More than 20 civilian aircraft were damaged or destroyed,[41][42] of which 13 belonged to Afriqiyah Airways and 7 belonged to Lufthansa. The Airport's air traffic control tower, radar, four major fuel storage containers, main customs and reception building and terminals were destroyed.

On August 6, 2014, Amnesty International, UNSMIL and OHCHR reported a civilian death toll of 214 and 981[43] injured due to indiscriminate shelling and violence inflicted by militias.[44][45]OHCHR and UNSMIL reported that:

UNSMIL believes that the casualty figures are an underestimate of the actual situation. ...Libyan health officials do not distinguish between fighters and civilians in issuing casualty figures, which makes it difficult to track the number of civilians killed in the conflict. This challenge is exacerbated because armed group members do not usually wear recognizable uniforms or carry distinctive insignia.[46]

Financial losses suffered by the Airline Sector in Libya were roughly estimated to be around $3.5 billion for the destroyed aircraft alone, in addition to huge sums in damage incurred on the airport facility amounting to an estimated $US 70 million dollars for 90% of the facility's destruction.[47] Libyan Airlines a state owned company reported that its losses amounted to $US 200 million reported by its Manager, Ahmed Al Qadiri in a Statement to The New Arab news agency.[48]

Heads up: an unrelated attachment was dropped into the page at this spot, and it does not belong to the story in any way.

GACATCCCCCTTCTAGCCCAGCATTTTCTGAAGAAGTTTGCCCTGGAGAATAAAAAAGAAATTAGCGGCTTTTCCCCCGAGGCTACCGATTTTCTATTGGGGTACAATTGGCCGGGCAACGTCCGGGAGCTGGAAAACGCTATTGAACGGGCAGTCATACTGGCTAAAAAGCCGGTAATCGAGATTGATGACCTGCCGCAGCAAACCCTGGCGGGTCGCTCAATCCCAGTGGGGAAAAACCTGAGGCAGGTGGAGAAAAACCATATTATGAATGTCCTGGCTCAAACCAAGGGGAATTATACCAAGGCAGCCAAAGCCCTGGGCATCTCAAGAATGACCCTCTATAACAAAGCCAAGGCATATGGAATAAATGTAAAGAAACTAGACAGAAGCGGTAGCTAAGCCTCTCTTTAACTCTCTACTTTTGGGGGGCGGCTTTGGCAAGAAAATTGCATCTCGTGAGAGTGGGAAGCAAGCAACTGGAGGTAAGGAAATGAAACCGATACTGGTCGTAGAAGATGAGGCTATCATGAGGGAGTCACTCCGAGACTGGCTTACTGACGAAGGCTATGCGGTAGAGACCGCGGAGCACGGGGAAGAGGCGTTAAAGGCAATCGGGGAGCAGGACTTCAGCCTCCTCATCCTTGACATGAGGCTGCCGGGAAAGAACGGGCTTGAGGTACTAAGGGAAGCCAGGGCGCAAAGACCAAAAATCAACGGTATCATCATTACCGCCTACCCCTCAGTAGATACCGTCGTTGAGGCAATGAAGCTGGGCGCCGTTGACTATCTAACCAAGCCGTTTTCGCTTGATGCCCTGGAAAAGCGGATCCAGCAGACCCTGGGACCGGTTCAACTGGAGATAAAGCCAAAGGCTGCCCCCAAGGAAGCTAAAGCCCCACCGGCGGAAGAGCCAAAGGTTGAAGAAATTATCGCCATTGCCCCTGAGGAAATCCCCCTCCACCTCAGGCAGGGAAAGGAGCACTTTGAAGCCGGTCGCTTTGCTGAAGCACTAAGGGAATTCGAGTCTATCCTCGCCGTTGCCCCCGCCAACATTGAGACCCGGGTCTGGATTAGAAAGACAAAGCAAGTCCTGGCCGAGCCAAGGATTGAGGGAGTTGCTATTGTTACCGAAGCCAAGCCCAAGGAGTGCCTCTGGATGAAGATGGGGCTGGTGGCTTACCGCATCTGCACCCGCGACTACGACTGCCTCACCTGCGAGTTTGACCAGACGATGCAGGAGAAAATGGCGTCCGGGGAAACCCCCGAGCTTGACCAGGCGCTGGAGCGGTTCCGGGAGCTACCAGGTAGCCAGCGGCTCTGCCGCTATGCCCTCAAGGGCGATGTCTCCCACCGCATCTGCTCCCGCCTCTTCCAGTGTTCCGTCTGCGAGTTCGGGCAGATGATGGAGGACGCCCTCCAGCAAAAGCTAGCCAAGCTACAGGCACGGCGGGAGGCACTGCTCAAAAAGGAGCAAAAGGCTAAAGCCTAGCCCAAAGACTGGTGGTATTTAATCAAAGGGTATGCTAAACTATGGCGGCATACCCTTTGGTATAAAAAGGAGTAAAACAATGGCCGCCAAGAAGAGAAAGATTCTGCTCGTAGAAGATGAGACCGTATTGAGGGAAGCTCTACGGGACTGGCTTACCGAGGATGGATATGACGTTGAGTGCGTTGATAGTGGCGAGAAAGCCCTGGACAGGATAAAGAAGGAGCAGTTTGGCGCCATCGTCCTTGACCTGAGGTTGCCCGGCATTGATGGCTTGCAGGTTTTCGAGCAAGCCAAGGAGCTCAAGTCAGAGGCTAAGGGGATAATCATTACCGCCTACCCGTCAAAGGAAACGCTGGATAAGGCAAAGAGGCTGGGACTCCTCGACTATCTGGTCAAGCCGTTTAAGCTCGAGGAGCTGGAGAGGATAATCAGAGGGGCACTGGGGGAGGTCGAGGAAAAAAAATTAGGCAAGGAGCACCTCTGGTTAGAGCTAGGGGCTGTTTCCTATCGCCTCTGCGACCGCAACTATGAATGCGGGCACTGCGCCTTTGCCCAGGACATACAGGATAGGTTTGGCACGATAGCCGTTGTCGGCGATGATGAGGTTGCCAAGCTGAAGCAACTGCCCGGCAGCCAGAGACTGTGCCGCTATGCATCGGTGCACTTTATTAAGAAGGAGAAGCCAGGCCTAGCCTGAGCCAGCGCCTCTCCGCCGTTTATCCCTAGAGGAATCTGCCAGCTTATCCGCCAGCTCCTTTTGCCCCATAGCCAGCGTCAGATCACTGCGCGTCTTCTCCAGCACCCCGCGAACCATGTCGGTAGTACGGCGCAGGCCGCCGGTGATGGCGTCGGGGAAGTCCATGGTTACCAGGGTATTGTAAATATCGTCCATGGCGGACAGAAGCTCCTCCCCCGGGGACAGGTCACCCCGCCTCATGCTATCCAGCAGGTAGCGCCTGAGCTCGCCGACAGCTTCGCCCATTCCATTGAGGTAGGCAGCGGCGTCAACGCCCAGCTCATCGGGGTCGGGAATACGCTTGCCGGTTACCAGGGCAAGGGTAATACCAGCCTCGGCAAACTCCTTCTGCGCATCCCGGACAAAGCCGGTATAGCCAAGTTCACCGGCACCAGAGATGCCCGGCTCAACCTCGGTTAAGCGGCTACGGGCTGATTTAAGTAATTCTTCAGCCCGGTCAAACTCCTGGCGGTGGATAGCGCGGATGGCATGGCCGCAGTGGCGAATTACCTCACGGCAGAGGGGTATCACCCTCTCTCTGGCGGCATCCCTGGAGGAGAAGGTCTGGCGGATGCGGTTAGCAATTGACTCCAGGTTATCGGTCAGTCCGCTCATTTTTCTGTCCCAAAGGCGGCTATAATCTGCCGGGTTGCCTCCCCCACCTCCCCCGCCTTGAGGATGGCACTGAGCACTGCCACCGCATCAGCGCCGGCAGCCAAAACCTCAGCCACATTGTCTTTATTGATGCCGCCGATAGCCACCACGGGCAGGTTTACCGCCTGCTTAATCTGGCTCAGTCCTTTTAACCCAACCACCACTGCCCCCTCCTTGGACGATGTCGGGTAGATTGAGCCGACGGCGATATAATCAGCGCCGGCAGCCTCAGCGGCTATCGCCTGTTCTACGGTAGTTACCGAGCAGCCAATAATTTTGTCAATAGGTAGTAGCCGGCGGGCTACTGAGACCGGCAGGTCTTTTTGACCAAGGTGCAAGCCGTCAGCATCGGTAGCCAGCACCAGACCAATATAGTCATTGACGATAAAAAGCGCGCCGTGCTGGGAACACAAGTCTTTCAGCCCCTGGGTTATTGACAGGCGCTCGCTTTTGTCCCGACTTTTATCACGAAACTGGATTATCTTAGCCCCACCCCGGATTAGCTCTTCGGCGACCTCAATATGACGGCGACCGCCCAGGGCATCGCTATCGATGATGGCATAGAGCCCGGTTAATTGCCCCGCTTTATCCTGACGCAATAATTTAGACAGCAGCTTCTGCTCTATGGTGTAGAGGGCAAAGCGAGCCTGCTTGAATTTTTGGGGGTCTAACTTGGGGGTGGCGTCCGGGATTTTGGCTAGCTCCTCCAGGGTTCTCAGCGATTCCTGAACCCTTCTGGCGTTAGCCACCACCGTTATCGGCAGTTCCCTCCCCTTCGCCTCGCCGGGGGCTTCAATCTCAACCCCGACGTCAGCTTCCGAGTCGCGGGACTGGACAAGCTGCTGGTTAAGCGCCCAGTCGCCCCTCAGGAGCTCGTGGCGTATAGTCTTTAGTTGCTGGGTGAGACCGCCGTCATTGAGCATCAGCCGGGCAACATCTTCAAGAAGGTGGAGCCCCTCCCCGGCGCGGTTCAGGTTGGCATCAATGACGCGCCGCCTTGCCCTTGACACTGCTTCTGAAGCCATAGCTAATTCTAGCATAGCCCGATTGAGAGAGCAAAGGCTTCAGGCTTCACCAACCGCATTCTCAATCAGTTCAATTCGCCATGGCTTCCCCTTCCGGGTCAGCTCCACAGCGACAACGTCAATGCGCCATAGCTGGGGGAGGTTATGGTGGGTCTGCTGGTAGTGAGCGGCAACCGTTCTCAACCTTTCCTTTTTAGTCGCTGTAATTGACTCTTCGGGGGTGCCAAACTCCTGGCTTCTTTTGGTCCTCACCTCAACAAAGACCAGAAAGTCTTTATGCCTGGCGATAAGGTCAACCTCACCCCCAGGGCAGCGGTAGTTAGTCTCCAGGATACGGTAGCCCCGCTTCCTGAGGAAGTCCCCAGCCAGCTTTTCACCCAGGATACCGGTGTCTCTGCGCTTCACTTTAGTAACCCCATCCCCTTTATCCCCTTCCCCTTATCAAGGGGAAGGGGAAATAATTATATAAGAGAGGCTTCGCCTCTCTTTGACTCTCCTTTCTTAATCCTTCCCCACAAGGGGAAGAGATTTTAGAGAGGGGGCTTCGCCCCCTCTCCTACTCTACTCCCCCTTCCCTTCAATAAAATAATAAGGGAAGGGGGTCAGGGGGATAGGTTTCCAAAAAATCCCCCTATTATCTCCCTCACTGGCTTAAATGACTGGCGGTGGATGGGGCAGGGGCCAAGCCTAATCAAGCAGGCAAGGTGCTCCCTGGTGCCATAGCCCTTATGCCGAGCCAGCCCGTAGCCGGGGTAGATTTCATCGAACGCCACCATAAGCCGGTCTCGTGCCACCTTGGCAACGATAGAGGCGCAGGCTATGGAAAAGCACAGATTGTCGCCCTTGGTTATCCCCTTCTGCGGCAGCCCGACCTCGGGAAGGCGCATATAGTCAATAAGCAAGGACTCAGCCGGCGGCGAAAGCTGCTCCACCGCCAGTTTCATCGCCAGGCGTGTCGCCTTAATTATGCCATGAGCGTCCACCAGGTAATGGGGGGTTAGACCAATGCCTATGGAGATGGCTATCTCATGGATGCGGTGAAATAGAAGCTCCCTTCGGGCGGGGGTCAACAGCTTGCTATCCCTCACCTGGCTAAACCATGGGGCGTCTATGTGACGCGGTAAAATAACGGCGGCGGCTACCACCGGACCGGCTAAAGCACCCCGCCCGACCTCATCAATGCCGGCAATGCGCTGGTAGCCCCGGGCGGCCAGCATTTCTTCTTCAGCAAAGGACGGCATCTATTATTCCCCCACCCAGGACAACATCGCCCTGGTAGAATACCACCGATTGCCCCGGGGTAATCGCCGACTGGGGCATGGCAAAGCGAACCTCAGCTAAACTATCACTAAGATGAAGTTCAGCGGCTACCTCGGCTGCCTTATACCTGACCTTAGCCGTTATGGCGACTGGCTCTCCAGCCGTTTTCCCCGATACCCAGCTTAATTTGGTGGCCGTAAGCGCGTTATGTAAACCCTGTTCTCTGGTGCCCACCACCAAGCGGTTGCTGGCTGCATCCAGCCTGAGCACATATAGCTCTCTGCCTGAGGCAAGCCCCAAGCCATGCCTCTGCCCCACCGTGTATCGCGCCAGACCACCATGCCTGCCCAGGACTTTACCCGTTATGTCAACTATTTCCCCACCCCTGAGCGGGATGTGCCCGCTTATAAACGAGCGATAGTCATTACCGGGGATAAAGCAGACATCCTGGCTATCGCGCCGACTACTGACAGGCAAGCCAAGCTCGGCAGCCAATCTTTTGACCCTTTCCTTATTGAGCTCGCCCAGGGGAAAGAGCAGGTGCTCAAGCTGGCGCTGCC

On July 13, 2014, The Zintani forces within the airport withdrew on Orders from the parliament thus ending the battle at the airport.[49]

On September 8, 2014, Human rights watch released a statement condemning violence by both main Militia parties and stated that actions taken by Militias may amount to war crimes.[50]

By April 2019, the non-functional Tripoli international Airport was captured[51] by the Libyan National Army and is used as a strategic staging ground for the LNA operation against Libya Dawn Islamist in Tripoli.[52]

The airport changed hands when Libya's UN-backed Government of National Accord (GNA) declared itself in full control of Tripoli after recapturing the capital's airport on 4 June 2020 with intensified military support from Turkish government forces, who drove Gen Haftar's forces back from the frontlines.[53]